Child and school characteristics
The demographic characteristics of children, including vulnerability, well being scores, and education outcomes are presented in Table 1. Overall, 45.5% of primary school-age children and 50.0% of secondary school-age children were classified as vulnerable. Whether or not a child was vulnerable did not differ by sex (P = 0.78), but older children were more likely to be vulnerable (P < 0.001). In adolescents, vulnerability status did not differ by age (P = 0.37) or sex (P = 0.68). Vulnerable children were less likely to be in the correct grade for age in secondary school-age children (P < 0.001), but not in the primary school-age children (P = 0.31). Vulnerability had no association with attendance in primary (P = 0.45) or secondary (P = 0.68) school-age children.
Well being scores, scaled to range between 0 and 100, had an interquartile range (IQR) of 37.5–52.2 in primary school-age children and 36.5–54.0 in secondary school-age children (Table 1, Fig. S1, http://links.lww.com/QAD/A530). When comparing the well being scores by vulnerability status, the average well being score for primary school-age children was significantly lower for vulnerable compared to non-vulnerable children (43.9 vs. 47.1; P < 0.001), but there was no difference for secondary school-age children (45.7 vs. 45.9; P = 0.50).
Table 2 describes the factors contributing to schools’ general and HIV-related quality scores. The mean score for HIV-related quality in primary school was 0.42, and ranged from 0.22 to 0.65; the mean for general quality was 0.48 (range 0.36–0.64). In secondary school, mean HIV quality was 0.42 and ranged from 0.32 to 0.69. Among both primary and secondary schools, certain factors, such as teaching methods and the teaching of HIV-related subjects, were universally well implemented, whereas links with outside organizations were less frequently reported. Schools that consistently reported outside links for psychological support, scholarships, HIV awareness, and HIV programmes had the highest levels of general and HIV-related quality.
School quality and school attendance and grade progression in vulnerable children
These analyses were restricted to vulnerable children due to universally high attendance and vulnerable children being more likely to be behind in school compared to children unaffected by HIV (Table 1). Higher scores on the general quality school measure were significantly associated with vulnerable children being more likely to be in the correct grade for age, but not with regular attendance in either primary or secondary school-age vulnerable children (Table 3). The HIV-specific score quintile was not significantly associated with any of the measured education outcomes. Older children were less likely to be in the correct grade for age, but age was not associated with attendance in primary or secondary school. In primary school age, children were more likely to attend regularly if they reported eating protein in the past 2 weeks; no factors had a significant association with secondary school attendance. In addition to a school's quality, females were more likely to be in the correct grade for age compared to males, as were children living in all other community types compared to towns.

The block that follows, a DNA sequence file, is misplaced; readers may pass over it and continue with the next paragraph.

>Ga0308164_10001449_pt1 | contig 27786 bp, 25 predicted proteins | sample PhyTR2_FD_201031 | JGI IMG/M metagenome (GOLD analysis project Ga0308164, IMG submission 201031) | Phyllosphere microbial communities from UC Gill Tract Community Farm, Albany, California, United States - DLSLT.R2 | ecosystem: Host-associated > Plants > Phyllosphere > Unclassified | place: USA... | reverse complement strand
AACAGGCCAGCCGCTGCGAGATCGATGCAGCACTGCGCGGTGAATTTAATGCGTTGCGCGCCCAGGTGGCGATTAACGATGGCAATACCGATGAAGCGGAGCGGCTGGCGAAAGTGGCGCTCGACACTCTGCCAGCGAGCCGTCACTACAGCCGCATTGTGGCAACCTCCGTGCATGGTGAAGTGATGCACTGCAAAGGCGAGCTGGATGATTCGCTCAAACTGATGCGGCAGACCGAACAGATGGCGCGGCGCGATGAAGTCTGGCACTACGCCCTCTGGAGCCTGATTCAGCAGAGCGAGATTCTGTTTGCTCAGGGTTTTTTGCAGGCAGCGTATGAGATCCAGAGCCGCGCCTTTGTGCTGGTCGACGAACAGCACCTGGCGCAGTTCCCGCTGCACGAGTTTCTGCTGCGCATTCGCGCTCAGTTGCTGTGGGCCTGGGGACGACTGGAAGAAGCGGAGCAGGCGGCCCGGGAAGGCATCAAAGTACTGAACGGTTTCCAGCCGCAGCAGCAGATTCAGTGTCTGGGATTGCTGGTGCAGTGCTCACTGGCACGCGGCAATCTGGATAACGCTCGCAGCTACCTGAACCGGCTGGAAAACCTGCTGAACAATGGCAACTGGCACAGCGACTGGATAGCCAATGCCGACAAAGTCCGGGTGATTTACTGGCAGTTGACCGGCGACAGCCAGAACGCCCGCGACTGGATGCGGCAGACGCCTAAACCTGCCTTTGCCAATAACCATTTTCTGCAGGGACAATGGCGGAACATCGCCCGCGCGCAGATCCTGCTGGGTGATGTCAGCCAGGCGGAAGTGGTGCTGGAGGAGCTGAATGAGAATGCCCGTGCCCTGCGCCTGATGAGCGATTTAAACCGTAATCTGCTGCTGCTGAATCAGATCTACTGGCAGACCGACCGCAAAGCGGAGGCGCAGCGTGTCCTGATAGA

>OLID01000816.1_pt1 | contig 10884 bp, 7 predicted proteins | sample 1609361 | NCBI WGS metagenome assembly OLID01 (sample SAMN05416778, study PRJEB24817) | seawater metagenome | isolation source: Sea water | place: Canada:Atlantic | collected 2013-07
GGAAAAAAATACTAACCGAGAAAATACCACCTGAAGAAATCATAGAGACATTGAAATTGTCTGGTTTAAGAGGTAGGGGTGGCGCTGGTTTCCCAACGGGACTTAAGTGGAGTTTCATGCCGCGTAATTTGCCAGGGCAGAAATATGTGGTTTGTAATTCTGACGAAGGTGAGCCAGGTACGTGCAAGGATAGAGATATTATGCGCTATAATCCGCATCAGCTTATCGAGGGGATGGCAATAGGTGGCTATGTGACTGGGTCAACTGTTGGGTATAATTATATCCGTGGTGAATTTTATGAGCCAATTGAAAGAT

School quality and child well being
Schools in the top half of the general quality index were significantly associated with higher well being in primary school-age children, both before and after adding the HIV-specific quality index to the model (Table 4). HIV-specific school quality was also significantly associated with higher well being in primary school. In secondary school-age children, neither general school quality nor HIV-specific school quality was significantly associated with higher well being in the models (Table 4). Although the level of general school quality was associated with higher well being of children overall, this association was not significantly different between vulnerable and non-vulnerable children as the interaction term was not significant in the models for primary (P = 0.19) or secondary (P = 0.44) schools.
In primary school-age children, living in a roadside settlement compared to a town was associated with higher well being, and older age was associated with lower well being. In secondary school-age children, older age was associated with higher well being, and higher HIV prevalence in the school catchment area was associated with lower well being.